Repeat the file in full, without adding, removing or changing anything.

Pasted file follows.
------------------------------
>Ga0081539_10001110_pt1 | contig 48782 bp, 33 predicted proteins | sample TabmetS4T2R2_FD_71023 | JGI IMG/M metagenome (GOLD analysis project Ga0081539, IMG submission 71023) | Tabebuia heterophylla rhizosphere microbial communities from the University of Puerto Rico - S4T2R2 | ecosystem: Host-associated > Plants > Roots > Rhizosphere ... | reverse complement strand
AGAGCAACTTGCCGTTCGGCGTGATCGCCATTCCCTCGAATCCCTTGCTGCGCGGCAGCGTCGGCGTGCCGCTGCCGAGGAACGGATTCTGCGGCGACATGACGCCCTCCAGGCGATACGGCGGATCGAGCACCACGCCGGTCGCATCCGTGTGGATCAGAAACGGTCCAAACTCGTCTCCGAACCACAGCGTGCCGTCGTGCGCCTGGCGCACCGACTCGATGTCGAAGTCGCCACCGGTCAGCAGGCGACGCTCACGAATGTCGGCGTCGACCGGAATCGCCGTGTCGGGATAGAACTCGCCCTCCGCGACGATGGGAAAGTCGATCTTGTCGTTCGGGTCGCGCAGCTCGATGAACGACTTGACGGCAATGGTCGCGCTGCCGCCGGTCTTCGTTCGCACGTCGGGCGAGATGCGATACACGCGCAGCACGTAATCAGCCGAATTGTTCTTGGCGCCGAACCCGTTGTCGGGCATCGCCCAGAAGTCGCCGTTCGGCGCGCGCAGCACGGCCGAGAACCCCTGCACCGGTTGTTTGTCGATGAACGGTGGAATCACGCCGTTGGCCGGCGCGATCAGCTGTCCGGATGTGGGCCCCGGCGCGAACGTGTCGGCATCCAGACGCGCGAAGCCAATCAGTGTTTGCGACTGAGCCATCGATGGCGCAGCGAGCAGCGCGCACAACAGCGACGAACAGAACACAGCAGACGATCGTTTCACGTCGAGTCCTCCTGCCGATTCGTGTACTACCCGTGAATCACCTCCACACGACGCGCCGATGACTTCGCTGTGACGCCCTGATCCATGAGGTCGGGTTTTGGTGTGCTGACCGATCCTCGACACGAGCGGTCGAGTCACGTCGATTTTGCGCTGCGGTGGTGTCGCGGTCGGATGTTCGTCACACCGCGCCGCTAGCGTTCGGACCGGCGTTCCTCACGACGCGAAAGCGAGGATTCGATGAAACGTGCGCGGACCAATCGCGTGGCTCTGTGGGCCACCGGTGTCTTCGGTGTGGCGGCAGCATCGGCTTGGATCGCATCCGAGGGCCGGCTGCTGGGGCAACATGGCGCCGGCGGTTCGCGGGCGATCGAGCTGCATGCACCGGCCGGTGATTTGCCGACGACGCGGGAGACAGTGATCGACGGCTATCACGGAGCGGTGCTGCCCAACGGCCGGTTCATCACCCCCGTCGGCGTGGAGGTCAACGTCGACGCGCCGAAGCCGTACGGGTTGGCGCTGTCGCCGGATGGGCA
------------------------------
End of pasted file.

>Ga0081539_10001110_pt1 | contig 48782 bp, 33 predicted proteins | sample TabmetS4T2R2_FD_71023 | JGI IMG/M metagenome (GOLD analysis project Ga0081539, IMG submission 71023) | Tabebuia heterophylla rhizosphere microbial communities from the University of Puerto Rico - S4T2R2 | ecosystem: Host-associated > Plants > Roots > Rhizosphere ... | reverse complement strand
AGAGCAACTTGCCGTTCGGCGTGATCGCCATTCCCTCGAATCCCTTGCTGCGCGGCAGCGTCGGCGTGCCGCTGCCGAGGAACGGATTCTGCGGCGACATGACGCCCTCCAGGCGATACGGCGGATCGAGCACCACGCCGGTCGCATCCGTGTGGATCAGAAACGGTCCAAACTCGTCTCCGAACCACAGCGTGCCGTCGTGCGCCTGGCGCACCGACTCGATGTCGAAGTCGCCACCGGTCAGCAGGCGACGCTCACGAATGTCGGCGTCGACCGGAATCGCCGTGTCGGGATAGAACTCGCCCTCCGCGACGATGGGAAAGTCGATCTTGTCGTTCGGGTCGCGCAGCTCGATGAACGACTTGACGGCAATGGTCGCGCTGCCGCCGGTCTTCGTTCGCACGTCGGGCGAGATGCGATACACGCGCAGCACGTAATCAGCCGAATTGTTCTTGGCGCCGAACCCGTTGTCGGGCATCGCCCAGAAGTCGCCGTTCGGCGCGCGCAGCACGGCCGAGAACCCCTGCACCGGTTGTTTGTCGATGAACGGTGGAATCACGCCGTTGGCCGGCGCGATCAGCTGTCCGGATGTGGGCCCCGGCGCGAACGTGTCGGCATCCAGACGCGCGAAGCCAATCAGTGTTTGCGACTGAGCCATCGATGGCGCAGCGAGCAGCGCGCACAACAGCGACGAACAGAACACAGCAGACGATCGTTTCACGTCGAGTCCTCCTGCCGATTCGTGTACTACCCGTGAATCACCTCCACACGACGCGCCGATGACTTCGCTGTGACGCCCTGATCCATGAGGTCGGGTTTTGGTGTGCTGACCGATCCTCGACACGAGCGGTCGAGTCACGTCGATTTTGCGCTGCGGTGGTGTCGCGGTCGGATGTTCGTCACACCGCGCCGCTAGCGTTCGGACCGGCGTTCCTCACGACGCGAAAGCGAGGATTCGATGAAACGTGCGCGGACCAATCGCGTGGCTCTGTGGGCCACCGGTGTCTTCGGTGTGGCGGCAGCATCGGCTTGGATCGCATCCGAGGGCCGGCTGCTGGGGCAACATGGCGCCGGCGGTTCGCGGGCGATCGAGCTGCATGCACCGGCCGGTGATTTGCCGACGACGCGGGAGACAGTGATCGACGGCTATCACGGAGCGGTGCTGCCCAACGGCCGGTTCATCACCCCCGTCGGCGTGGAGGTCAACGTCGACGCGCCGAAGCCGTACGGGTTGGCGCTGTCGCCGGATGGGCA